Talking Jazz

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The Independent Culture

We're going to be hearing a lot about Jamie Cullum. You may already have heard a little about him: the young singer-pianist who signed a £1m deal with Universal and won the Rising Star category at this year's BBC Radio jazz awards is, if you believe the more breathless comments, "the new face of British jazz" and someone who looks like he has gone missing from a boy band. A gap has been spotted: there is no male equivalent of Norah Jones and Diana Krall, and Cullum is expected to fill the slot.

Having listened to the forthcoming masterpiece, Twentysomething, I can say that there are some very catchy tracks on the album, tracks that I could easily imagine hearing on, say, the Capital FM breakfast show in between "Flirty at 9.30" and the new Christina Aguilera single. But the sooner all this nonsense about Cullum being the saviour of British jazz stops, the better. On the basis of the new album he is no more a "jazz singer" than Neil Diamond was when he appeared in the movie of the same name. What will be the first single, "All At Sea", is a beautiful tune, but one that bears as much relation to jazz as Mind Your Language did to politically correct ideas of harmonious race relations. It may be compared with a David Gray number, just as what I imagine could well be the second single, "These Are The Days", makes one think of Van Morrison.

It is in Cullum's own interest that he ceases to be labelled a jazz musician, for if that continues to be the case then he will be judged on jazz criteria, and on those he will be found wanting. He is a competent pianist, no more, one whose mastery of noodling has not yet extended to the fully conceptualised solo, and as a jazz singer he is simply not fit to be mentioned in the same breath as Kurt Elling or Bobby McFerrin, lacking their capacity for invention, awesome technique and intelligence of approach. The suggestion that those who buy his album will be turned on to real jazz is laughable. Twentysomething would prepare the palate for Parker and Coltrane no better than a can of Strongbow would pave the way for a St Emilion.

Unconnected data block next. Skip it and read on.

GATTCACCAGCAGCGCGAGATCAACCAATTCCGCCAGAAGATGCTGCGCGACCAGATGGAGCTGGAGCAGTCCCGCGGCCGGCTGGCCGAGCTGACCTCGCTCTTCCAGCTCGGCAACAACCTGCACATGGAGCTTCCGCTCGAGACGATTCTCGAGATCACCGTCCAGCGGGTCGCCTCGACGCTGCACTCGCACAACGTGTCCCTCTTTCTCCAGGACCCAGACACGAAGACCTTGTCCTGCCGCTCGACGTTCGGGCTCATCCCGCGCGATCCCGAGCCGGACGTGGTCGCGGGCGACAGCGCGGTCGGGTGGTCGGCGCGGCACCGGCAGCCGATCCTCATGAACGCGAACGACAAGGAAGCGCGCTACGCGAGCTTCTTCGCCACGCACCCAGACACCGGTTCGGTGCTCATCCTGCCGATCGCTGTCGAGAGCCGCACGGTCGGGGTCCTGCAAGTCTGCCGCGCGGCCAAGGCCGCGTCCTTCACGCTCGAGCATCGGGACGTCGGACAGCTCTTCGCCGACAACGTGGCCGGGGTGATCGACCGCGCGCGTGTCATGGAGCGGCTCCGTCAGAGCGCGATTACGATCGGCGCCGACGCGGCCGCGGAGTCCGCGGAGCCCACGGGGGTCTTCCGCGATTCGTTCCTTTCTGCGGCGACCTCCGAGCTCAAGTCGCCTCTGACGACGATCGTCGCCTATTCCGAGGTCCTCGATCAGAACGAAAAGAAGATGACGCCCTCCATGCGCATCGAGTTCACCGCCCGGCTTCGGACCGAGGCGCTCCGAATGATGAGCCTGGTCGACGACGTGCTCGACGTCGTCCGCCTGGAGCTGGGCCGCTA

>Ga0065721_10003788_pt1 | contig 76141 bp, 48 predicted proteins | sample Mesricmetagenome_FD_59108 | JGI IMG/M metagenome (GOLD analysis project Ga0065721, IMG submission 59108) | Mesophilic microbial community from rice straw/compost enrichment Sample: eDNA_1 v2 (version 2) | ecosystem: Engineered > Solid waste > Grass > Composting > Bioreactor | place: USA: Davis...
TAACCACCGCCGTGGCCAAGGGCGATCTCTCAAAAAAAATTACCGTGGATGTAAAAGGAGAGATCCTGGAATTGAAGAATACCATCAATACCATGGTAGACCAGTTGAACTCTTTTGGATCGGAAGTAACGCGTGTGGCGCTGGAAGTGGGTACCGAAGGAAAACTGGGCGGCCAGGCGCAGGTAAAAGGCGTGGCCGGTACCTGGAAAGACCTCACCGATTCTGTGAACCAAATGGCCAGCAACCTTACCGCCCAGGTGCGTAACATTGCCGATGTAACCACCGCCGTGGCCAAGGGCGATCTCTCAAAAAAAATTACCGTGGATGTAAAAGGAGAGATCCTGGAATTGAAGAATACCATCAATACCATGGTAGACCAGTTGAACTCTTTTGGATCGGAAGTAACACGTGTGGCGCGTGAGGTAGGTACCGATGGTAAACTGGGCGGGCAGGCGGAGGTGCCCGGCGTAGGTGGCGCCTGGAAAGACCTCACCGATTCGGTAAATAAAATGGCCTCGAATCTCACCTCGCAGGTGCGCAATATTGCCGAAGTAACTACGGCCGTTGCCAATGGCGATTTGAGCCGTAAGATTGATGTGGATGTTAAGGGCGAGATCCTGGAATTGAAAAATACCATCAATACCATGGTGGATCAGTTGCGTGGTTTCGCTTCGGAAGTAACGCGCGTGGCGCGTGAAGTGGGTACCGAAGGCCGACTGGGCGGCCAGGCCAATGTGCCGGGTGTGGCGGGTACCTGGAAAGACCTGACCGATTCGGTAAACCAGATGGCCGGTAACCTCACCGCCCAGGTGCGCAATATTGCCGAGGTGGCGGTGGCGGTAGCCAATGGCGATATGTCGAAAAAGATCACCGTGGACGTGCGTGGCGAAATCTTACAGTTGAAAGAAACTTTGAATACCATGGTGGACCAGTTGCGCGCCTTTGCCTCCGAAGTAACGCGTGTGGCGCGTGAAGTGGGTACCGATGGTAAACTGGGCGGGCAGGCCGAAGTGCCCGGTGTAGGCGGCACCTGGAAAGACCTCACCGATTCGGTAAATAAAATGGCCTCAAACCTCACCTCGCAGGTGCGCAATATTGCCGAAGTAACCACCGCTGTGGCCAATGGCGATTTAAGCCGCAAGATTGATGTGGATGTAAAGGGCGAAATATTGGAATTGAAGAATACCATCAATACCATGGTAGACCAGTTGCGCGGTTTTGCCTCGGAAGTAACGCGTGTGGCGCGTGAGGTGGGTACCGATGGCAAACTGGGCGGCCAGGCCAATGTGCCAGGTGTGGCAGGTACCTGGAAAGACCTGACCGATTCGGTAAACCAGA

Instead, he should take a leaf out of Georgie Fame's book. Fame has just begun a residency at Ronnie Scott's. Everyone in jazz loves Georgie Fame. They like the fact that an artist with durable mainstream hits wants to mix a few jazz numbers in his act and that his love and respect for the music is palpably genuine. But they never mistake him for a true jazz musician, and, wisely, he doesn't seem to make that claim for himself. He is jazz-influenced, a subtle nuance but an important one.

When Cullum's album comes out in October, watch out for a load of old cobblers about how he has made jazz cool again, and watch sales of real jazz albums remain exactly the same.

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